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What to expect at the Riga Summit?

By Messenger Staff
Thursday, May 7
Georgia has been maintaining high expectations from the Eastern Partnership Riga Summit. However, as the summit approaches it is hard to remain optimistic. It is not a secret that Georgia hopes to receive a visa free regime for its citizens; however, many politicians from the European Union as well as from Georgia itself are skeptical about the country’s chances of success at the Riga Summit which is scheduled to take place on May 21-22.

In the event that Georgian citizens are not granted the right of visa free travel to the EU, it is likely that the government will become a subject of harsh domestic criticism, while pro-Russian forces in Georgia will become more active in discrediting the idea of joining Euro-Atlantic organizations.

Many experts believe Georgia should not hope for much. Considering the recent developments in Ukraine, the lack of effectiveness in Georgian state policy, economic problems and the rise of crime, it will be hard for Georgia to succeed at the Riga Summit.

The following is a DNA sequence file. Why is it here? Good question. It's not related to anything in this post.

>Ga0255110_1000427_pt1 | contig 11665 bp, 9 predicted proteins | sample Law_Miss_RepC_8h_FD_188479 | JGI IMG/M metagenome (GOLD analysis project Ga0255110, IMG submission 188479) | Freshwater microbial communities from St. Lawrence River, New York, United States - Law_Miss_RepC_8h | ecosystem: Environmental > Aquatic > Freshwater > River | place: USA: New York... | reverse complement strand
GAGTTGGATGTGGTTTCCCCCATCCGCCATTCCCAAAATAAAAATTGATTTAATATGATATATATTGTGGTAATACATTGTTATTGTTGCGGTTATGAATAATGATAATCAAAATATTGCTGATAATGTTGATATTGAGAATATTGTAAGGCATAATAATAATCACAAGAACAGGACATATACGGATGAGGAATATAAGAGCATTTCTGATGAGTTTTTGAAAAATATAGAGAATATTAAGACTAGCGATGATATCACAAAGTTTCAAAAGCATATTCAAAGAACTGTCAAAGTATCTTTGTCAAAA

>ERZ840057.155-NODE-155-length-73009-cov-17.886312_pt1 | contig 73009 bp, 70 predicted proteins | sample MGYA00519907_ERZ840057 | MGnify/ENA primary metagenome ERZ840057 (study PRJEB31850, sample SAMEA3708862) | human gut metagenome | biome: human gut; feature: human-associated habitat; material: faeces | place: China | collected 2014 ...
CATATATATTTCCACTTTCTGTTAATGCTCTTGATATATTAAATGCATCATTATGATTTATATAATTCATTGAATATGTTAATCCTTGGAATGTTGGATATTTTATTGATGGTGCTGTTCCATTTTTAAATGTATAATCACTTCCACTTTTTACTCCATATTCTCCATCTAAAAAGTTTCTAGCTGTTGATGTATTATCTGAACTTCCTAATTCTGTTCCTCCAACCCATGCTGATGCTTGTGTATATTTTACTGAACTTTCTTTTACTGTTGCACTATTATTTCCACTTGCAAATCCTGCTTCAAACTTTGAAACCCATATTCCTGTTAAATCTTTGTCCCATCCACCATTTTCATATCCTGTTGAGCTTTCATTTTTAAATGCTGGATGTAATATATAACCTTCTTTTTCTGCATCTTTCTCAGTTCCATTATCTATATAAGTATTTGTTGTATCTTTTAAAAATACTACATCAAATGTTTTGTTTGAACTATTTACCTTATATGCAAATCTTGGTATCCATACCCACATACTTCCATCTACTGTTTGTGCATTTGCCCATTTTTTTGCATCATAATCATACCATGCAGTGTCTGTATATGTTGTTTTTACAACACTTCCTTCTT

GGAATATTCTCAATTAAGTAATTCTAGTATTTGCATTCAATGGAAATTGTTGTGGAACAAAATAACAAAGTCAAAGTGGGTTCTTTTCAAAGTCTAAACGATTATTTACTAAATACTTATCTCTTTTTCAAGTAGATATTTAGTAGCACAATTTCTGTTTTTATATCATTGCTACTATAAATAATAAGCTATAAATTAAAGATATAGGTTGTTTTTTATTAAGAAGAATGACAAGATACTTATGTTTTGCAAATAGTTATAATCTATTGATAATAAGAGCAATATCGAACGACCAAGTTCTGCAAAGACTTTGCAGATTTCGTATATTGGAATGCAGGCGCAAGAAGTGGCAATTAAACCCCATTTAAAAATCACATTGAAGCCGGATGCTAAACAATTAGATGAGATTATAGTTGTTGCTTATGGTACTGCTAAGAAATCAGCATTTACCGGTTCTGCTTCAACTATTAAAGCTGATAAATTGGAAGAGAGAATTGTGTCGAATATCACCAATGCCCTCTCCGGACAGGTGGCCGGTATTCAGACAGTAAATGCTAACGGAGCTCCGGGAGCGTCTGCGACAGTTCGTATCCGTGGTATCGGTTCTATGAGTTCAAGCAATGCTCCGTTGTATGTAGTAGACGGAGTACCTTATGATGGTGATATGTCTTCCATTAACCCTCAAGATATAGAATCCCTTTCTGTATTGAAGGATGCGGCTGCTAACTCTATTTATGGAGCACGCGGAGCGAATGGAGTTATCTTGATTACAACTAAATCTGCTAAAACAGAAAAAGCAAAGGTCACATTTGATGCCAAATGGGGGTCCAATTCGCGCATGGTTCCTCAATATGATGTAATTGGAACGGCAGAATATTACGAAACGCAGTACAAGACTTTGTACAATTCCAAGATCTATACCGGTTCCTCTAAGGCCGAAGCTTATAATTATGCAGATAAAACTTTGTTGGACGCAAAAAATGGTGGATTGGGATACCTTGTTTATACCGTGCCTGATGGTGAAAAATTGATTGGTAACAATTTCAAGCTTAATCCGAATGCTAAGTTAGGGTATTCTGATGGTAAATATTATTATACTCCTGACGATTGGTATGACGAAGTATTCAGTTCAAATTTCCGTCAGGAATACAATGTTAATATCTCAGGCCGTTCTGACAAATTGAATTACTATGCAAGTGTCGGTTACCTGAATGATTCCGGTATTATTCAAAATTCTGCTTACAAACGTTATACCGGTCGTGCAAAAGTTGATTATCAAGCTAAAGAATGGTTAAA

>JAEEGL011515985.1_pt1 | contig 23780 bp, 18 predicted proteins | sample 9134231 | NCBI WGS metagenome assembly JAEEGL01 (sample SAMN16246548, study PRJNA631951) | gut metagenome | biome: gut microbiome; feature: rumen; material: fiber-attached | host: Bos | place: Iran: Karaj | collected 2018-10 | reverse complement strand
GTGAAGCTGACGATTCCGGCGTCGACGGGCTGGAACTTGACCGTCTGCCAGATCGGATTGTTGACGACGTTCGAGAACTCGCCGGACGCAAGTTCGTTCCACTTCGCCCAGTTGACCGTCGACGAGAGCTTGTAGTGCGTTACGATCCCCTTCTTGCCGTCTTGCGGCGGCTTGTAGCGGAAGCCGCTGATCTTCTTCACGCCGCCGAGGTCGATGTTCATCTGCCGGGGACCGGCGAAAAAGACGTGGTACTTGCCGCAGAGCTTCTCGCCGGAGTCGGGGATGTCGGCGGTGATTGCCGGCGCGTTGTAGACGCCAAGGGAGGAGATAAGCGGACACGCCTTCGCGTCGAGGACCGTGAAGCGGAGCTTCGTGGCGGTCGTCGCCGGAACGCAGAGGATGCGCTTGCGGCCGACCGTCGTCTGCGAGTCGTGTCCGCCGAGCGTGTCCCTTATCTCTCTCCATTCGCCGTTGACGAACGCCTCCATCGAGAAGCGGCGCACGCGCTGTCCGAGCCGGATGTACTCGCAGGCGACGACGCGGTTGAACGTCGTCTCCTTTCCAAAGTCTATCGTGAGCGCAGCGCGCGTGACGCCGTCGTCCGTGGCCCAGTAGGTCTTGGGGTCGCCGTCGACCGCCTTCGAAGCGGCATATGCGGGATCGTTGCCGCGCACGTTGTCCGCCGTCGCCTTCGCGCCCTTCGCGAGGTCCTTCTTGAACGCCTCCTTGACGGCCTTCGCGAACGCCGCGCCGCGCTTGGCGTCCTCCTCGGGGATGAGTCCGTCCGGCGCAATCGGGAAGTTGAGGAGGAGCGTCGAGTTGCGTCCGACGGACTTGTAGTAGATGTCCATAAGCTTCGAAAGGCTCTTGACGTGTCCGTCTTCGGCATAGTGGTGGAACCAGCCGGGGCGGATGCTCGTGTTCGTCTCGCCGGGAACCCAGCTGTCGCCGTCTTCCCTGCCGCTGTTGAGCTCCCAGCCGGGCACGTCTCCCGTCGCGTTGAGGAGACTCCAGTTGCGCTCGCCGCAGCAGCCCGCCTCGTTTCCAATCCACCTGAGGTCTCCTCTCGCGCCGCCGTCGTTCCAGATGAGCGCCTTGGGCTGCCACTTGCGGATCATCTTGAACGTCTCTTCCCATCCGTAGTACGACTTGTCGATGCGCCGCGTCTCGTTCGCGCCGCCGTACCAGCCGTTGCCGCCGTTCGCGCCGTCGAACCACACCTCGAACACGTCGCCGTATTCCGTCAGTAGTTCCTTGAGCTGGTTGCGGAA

Head of the foreign Relation Committee of the Parliament, Tedo Japharidze says what the government promised to get from Riga summit will be granted to Georgia in May. According to Japaridze, Georgia should not expect have a breakthrough in relations with the EU.

“The summit will evaluate Georgia’s progress as it was initially planned. The summit will acknowledge that Georgia successfully went through the first and second phases of visa liberalization package,” Japaridze said, and also noted that any and all Riga Summit decisions will be free from Russian pressure.

The Free Democrats opposition party call on the government to intensify its work and become more active especially in relations with the EU capitals. MP Irakli Chikovani says based on the experts' forecast Georgia should not expect much from the summit.

“I honestly hope everything will be fine at the summit. We (Free democrats) will wait for the results and comment on the government’s work afterwards,” Chikovani said.

It is clear that even EU officials are not yet sure what to offer the Eastern Partner states at the Riga summit. Therefore, it is hard to speak about the summit outcome. While the Georgian government remains optimistic and hopes for the best, opposition parties are sure the summit will not be as successful as the Georgian side would hope for.